I am convinced that what is lacking in our own lives and in the education we are giving the next generation is an increase in the knowledge of God.  In fact, God says that His people are destroyed and find themselves in captivity because they lack this all-important knowledge.  Knowing God is of utmost important to Him.

For this cause we also, since the day we heard it, do not cease to pray for you that ye may…increase in the knowledge of God.  Colossians 1:9-10 KJV

…cease not to give thanks for you, making mention of you in my prayers, that the God of our Lord Jesus Christ…may give you a spirit of wisdom and revelation in the knowledge of Him.  Ephesians 1:15-17 KJV

God makes it clear that He desires that every Christian grow in the knowledge of Himself more than growing in any other area of his/her life.

For I desire goodness; and not sacrifice; and the knowledge of God more than burnt offerings.  Hosea 6:6 KJV

The reason why God puts such a high premium on the knowledge of God can be best understood by remembering why God created man in the first place.  If you recall, God created the entire universe as an expression of who He is and for His glory.  On the sixth day of creation God put a capstone on His creation with the creation of man.  The reason why I believe the creation of man was the capstone of creation is because only man is created in the image of God.  By being created in the image of God, only man can know God personally and intimately.  The great theologian, J. I Packer, states this truth clearly.

J I Packer

J I Packer

Once you become aware that the main business you are here for is to know God, most of life’s problems fall in place of their own accord.

Solomon understood how the knowledge of God is foundational to any true education.  The wisest man who ever lived, apart from Christ, wrote,

The fear of the Lord is the beginning of knowledge.   If thou search for [understanding]…thou shalt understand the fear of the Lord, and find the knowledge of God. Proverbs 1:7; 2:4-5 KJV

Increasing in knowledge begins with the fear or reverence of God.   Then, when you search for wisdom and understanding, it will result in you understanding the fear of the Lord and this is what leads you to know God.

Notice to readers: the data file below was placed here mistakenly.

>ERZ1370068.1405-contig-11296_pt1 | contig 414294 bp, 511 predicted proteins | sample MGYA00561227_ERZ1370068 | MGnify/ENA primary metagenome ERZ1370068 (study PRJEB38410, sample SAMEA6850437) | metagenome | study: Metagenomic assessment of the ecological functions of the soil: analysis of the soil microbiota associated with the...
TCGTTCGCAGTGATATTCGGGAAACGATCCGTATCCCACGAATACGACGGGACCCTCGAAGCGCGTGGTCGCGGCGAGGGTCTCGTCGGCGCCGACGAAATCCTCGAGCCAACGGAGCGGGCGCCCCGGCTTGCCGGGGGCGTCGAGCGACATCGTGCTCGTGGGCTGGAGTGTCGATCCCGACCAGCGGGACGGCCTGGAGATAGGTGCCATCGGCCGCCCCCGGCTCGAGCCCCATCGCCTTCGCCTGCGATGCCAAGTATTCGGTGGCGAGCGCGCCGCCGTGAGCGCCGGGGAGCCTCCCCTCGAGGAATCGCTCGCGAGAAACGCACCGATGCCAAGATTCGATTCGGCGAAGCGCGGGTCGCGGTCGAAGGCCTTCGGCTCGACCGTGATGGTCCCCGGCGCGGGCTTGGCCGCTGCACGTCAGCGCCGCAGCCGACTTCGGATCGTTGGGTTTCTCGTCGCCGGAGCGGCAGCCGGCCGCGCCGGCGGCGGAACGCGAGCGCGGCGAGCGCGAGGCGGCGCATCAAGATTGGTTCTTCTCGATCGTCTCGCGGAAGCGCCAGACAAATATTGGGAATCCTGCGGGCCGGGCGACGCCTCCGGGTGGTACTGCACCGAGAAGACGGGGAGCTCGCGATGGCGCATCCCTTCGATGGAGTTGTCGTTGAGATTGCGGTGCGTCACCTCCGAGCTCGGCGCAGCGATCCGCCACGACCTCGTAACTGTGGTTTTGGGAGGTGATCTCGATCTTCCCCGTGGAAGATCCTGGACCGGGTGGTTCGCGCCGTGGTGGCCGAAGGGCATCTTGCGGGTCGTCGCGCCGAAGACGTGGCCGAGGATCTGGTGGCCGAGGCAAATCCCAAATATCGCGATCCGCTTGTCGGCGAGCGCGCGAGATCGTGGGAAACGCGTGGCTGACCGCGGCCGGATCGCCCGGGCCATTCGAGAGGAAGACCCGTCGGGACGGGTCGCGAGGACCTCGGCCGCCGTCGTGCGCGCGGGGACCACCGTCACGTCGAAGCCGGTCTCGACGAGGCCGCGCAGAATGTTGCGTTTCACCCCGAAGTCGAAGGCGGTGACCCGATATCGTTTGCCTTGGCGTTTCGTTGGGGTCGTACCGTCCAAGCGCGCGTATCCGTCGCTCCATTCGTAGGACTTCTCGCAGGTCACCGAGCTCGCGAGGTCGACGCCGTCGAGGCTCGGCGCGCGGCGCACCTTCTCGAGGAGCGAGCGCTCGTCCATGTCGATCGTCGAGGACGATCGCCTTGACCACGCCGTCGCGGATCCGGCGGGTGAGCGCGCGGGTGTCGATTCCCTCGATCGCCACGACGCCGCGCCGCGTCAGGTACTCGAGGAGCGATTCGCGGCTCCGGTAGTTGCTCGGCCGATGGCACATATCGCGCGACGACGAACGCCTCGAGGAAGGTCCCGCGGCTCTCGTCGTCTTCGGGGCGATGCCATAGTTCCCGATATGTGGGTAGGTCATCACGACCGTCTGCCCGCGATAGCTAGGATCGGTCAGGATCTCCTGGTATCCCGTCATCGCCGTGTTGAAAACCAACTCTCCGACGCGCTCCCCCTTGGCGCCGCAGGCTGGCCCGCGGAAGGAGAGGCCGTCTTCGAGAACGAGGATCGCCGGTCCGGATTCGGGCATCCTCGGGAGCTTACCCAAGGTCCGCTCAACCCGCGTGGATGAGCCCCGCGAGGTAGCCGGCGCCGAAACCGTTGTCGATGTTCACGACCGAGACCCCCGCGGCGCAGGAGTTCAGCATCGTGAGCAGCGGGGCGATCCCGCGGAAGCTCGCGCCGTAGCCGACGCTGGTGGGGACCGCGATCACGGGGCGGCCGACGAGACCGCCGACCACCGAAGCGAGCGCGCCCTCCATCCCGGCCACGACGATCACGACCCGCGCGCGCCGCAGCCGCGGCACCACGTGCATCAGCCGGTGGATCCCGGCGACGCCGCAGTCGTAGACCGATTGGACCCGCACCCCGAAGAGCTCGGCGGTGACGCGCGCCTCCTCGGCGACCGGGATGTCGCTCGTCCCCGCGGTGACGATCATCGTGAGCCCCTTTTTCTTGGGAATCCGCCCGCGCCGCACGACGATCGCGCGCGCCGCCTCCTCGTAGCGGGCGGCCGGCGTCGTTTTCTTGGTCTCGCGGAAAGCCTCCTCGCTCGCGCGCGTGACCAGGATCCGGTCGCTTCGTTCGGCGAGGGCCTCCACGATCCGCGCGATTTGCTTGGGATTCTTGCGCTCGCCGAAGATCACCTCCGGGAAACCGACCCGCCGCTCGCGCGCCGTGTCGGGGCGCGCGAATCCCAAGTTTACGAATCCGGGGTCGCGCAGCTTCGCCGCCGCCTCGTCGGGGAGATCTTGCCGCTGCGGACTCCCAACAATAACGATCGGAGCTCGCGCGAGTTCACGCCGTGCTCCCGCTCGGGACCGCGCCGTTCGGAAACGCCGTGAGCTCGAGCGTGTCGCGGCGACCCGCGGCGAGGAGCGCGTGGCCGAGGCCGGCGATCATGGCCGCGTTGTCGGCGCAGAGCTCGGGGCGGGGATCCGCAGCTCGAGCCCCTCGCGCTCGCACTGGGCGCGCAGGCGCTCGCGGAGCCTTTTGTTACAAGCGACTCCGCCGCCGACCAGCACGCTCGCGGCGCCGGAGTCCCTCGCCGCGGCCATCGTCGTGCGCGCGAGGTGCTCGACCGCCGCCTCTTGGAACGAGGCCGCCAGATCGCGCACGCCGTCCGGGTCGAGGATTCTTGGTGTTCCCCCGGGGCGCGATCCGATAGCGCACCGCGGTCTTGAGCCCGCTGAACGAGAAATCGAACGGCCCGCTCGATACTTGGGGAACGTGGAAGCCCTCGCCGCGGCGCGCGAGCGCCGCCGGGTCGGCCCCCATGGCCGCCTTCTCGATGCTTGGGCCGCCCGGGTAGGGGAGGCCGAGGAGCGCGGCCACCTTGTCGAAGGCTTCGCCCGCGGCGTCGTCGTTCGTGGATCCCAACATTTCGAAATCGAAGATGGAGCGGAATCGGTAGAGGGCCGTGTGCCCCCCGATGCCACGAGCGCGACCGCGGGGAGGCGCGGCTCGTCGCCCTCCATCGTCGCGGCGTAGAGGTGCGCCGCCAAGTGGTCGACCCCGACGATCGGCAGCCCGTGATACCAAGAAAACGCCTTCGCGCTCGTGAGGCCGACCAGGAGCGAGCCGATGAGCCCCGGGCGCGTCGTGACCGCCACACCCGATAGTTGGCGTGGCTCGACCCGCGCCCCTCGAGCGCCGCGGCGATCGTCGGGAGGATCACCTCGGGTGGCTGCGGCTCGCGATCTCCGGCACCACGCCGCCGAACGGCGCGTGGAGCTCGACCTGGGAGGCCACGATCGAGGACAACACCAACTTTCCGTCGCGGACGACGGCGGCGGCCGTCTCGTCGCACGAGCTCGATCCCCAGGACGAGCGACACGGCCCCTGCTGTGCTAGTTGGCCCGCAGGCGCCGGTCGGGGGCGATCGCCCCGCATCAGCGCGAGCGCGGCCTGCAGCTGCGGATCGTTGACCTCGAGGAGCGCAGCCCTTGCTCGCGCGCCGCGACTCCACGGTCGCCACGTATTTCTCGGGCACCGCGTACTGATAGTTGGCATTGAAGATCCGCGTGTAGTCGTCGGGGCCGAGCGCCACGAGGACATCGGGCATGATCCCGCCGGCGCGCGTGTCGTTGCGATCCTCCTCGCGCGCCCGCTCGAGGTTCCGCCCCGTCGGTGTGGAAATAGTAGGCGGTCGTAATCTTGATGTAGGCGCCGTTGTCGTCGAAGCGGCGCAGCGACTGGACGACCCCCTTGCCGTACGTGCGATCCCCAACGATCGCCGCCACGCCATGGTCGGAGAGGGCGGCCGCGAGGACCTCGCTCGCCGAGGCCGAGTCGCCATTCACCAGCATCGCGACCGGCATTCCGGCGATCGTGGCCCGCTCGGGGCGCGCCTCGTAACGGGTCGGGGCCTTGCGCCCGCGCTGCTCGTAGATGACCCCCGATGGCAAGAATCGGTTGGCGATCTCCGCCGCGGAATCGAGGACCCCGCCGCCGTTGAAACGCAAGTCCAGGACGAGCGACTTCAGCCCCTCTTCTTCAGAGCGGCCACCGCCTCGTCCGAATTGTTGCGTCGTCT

You might be asking yourself a question right about now.  How does all of this emphasis on knowing God relate to how we educate our children.  Again, I am reminded that God created everything as an expression of His nature.  If our most important purpose for our existence is to know Him, then we can come to know Him by studying what He has made.  This reality is found throughout God’s Word.

The heavens declare the glory of God and the firmament shows His handiwork. Psalm 19:1 NKJV

For since the creation of the world His invisible attributes are clearly seen, being understood by the things that are made, even His eternal power and Godhead… Romans 1:20 NKJV

reclaiming - GreeneWhenever I study some part of God’s magnificent creation, I should be increasing in my knowledge of God.  The late Albert Greene grasped this important principle of education in his book, Reclaiming the Future of Christian Education.  He wrote,

We must avoid the impression that academics represents the fullness of what school is all about.  Knowing God in and through the creation is what is important…It brings no honor to the Holy Spirit if we then proceed to treat the ordinary school studies, which are derived totally from the created world, as if they had nothing to do with God. They are laden with meaning because they are all part of God’s way of giving Himself to us, of making Himself known to us.

I am becoming more and more concerned about how most Christians approach education, especially schooling.  I believe that we may have it backwards.  We are pursuing more knowledge so that we have better standardized test scores, higher SAT and ACT scores, strong STEM programs, etc.  Then, because we are Christians in a Christian school, we ADD Jesus and/or the Bible to the curriculum.  I am not against wanting our children and grandchildren to achieve good test scores or to be strong in science, technology, engineering and mathematics.  However, it appears that we should be pursuing a knowledge of God first as we study the various subjects and, then, our children may end up achieving more in the STEM areas of schooling and scoring well on various standardized tests.